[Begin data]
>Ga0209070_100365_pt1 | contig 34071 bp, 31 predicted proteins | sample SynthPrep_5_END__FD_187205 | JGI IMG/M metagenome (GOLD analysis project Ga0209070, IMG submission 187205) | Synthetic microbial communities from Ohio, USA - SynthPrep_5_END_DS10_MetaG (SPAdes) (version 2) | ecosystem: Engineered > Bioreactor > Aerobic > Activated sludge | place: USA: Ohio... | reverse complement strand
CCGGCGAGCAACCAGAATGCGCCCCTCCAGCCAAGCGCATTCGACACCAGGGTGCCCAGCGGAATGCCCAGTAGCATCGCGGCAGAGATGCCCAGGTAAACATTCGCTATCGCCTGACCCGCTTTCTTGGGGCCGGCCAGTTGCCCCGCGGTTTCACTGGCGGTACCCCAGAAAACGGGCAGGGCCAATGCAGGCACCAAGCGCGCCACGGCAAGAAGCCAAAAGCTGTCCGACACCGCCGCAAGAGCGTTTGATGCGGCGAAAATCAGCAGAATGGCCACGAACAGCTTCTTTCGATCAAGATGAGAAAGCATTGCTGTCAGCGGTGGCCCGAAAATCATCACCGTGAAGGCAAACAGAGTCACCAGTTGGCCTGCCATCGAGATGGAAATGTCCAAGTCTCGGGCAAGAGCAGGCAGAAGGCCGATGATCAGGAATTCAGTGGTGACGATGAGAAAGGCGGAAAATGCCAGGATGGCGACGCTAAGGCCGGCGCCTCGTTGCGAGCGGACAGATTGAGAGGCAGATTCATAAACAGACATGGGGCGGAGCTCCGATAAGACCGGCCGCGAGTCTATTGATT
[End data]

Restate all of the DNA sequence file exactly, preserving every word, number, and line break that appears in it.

>Ga0209070_100365_pt1 | contig 34071 bp, 31 predicted proteins | sample SynthPrep_5_END__FD_187205 | JGI IMG/M metagenome (GOLD analysis project Ga0209070, IMG submission 187205) | Synthetic microbial communities from Ohio, USA - SynthPrep_5_END_DS10_MetaG (SPAdes) (version 2) | ecosystem: Engineered > Bioreactor > Aerobic > Activated sludge | place: USA: Ohio... | reverse complement strand
CCGGCGAGCAACCAGAATGCGCCCCTCCAGCCAAGCGCATTCGACACCAGGGTGCCCAGCGGAATGCCCAGTAGCATCGCGGCAGAGATGCCCAGGTAAACATTCGCTATCGCCTGACCCGCTTTCTTGGGGCCGGCCAGTTGCCCCGCGGTTTCACTGGCGGTACCCCAGAAAACGGGCAGGGCCAATGCAGGCACCAAGCGCGCCACGGCAAGAAGCCAAAAGCTGTCCGACACCGCCGCAAGAGCGTTTGATGCGGCGAAAATCAGCAGAATGGCCACGAACAGCTTCTTTCGATCAAGATGAGAAAGCATTGCTGTCAGCGGTGGCCCGAAAATCATCACCGTGAAGGCAAACAGAGTCACCAGTTGGCCTGCCATCGAGATGGAAATGTCCAAGTCTCGGGCAAGAGCAGGCAGAAGGCCGATGATCAGGAATTCAGTGGTGACGATGAGAAAGGCGGAAAATGCCAGGATGGCGACGCTAAGGCCGGCGCCTCGTTGCGAGCGGACAGATTGAGAGGCAGATTCATAAACAGACATGGGGCGGAGCTCCGATAAGACCGGCCGCGAGTCTATTGATT